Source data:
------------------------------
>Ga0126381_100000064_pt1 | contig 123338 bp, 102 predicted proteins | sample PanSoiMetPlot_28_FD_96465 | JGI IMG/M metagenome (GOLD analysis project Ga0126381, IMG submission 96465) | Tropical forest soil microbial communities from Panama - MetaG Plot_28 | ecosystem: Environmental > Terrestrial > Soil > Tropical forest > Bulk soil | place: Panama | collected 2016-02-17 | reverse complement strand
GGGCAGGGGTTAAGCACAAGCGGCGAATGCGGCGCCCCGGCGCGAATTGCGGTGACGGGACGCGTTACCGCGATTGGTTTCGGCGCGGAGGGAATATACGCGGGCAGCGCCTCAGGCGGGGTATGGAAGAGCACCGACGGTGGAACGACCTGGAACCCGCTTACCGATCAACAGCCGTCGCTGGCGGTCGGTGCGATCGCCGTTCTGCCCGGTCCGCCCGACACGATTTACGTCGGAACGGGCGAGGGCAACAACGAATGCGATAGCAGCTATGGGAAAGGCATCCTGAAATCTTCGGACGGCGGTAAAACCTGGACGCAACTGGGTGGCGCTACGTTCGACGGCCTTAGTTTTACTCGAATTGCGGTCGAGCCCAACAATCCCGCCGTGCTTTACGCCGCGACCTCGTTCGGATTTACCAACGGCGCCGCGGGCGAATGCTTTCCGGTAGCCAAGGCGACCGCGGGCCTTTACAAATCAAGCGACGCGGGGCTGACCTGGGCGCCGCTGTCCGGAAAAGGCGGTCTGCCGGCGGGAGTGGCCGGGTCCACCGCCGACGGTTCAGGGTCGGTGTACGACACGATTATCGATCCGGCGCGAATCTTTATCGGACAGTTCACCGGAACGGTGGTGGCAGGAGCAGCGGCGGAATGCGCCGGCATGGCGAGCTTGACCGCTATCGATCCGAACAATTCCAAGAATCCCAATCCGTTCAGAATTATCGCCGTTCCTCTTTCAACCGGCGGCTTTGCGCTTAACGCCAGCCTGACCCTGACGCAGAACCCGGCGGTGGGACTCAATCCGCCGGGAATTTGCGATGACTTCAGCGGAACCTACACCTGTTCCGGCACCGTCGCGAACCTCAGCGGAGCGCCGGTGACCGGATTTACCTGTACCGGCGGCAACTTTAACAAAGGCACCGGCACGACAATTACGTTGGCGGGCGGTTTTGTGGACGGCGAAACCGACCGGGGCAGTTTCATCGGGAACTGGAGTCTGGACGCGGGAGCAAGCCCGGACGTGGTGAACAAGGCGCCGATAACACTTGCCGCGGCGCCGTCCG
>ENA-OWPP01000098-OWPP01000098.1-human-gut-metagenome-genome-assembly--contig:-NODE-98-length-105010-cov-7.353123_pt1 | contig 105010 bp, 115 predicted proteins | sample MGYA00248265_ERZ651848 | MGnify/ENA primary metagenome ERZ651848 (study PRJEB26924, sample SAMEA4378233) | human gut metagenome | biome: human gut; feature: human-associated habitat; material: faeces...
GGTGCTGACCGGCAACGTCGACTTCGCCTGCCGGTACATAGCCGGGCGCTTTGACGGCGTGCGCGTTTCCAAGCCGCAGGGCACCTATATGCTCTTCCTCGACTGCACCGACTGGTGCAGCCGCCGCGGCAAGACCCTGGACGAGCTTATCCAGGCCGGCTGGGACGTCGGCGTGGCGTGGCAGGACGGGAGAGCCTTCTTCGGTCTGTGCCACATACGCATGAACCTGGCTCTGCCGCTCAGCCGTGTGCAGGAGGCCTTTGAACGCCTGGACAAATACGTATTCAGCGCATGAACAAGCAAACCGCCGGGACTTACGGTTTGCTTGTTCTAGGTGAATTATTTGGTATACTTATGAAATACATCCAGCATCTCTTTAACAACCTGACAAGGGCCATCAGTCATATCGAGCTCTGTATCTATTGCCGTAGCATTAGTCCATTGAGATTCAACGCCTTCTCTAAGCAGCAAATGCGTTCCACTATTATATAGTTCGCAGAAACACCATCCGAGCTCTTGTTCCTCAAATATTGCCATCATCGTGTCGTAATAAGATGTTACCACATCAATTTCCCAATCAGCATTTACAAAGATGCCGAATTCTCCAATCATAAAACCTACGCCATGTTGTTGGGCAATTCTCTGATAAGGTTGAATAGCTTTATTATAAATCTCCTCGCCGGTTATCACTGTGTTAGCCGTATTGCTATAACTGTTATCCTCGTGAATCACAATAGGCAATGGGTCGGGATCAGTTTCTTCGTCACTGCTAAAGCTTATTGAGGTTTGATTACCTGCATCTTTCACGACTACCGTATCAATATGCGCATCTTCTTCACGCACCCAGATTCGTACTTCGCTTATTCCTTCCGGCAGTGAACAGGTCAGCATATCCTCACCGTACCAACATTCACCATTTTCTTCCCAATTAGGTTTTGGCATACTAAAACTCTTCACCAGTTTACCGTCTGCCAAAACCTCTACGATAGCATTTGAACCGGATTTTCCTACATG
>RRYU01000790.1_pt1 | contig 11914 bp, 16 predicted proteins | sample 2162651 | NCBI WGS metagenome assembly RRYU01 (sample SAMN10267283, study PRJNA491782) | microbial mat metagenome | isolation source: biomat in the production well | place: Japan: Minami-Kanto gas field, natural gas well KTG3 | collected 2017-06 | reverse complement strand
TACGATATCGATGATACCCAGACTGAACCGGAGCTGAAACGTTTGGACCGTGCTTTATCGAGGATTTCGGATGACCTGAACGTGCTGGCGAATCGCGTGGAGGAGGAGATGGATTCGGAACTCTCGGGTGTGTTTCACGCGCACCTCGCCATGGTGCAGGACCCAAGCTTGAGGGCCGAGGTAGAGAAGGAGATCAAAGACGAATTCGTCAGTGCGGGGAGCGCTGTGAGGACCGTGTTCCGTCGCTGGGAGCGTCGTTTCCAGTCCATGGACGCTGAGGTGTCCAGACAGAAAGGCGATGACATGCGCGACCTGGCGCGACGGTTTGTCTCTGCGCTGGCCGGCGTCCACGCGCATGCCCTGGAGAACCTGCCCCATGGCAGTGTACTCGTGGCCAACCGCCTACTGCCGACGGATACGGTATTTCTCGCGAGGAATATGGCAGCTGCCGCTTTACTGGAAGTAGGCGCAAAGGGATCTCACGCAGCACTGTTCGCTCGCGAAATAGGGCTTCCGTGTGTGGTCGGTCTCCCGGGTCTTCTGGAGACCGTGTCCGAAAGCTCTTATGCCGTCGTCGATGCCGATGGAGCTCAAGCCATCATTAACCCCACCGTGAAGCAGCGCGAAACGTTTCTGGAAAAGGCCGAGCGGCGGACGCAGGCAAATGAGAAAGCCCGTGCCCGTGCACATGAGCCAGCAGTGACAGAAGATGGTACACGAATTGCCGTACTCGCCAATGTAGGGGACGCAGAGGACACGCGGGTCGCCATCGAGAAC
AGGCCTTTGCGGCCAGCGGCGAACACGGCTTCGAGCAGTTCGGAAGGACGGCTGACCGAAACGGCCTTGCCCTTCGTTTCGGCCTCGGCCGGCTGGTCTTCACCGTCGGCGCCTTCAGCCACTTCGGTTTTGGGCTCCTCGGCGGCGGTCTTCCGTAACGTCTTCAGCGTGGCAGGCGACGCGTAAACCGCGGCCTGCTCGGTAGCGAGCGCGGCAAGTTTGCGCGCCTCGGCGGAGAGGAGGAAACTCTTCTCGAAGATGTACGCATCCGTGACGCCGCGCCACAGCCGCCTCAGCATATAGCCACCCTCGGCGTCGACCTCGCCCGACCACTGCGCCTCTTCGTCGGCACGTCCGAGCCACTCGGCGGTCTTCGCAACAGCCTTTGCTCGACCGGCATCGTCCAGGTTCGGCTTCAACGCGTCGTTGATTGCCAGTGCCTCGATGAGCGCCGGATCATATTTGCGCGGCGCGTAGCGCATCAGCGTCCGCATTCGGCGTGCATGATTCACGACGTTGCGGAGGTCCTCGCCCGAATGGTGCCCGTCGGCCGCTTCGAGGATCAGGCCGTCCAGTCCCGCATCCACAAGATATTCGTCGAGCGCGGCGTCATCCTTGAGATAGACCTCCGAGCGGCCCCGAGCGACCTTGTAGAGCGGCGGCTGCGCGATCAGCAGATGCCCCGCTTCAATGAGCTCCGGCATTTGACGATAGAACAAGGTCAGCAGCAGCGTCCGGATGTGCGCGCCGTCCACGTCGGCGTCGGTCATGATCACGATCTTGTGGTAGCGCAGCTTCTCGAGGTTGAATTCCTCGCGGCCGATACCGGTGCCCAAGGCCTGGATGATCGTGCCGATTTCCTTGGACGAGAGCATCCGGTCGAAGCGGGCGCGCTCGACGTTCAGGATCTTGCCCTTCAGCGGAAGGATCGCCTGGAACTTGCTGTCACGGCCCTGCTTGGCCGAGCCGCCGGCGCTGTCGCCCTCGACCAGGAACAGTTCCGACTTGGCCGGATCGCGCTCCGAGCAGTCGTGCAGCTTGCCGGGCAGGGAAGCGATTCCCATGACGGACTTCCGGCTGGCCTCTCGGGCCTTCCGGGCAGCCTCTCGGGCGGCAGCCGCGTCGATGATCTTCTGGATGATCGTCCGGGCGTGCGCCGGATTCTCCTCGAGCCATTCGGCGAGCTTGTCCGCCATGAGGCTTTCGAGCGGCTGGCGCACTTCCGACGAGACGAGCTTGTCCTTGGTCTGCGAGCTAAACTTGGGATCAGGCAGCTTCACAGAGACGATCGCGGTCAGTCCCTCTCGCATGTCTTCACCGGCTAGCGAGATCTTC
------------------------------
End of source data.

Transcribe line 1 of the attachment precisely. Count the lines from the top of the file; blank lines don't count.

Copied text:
>Ga0126381_100000064_pt1 | contig 123338 bp, 102 predicted proteins | sample PanSoiMetPlot_28_FD_96465 | JGI IMG/M metagenome (GOLD analysis project Ga0126381, IMG submission 96465) | Tropical forest soil microbial communities from Panama - MetaG Plot_28 | ecosystem: Environmental > Terrestrial > Soil > Tropical forest > Bulk soil | place: Panama | collected 2016-02-17 | reverse complement strand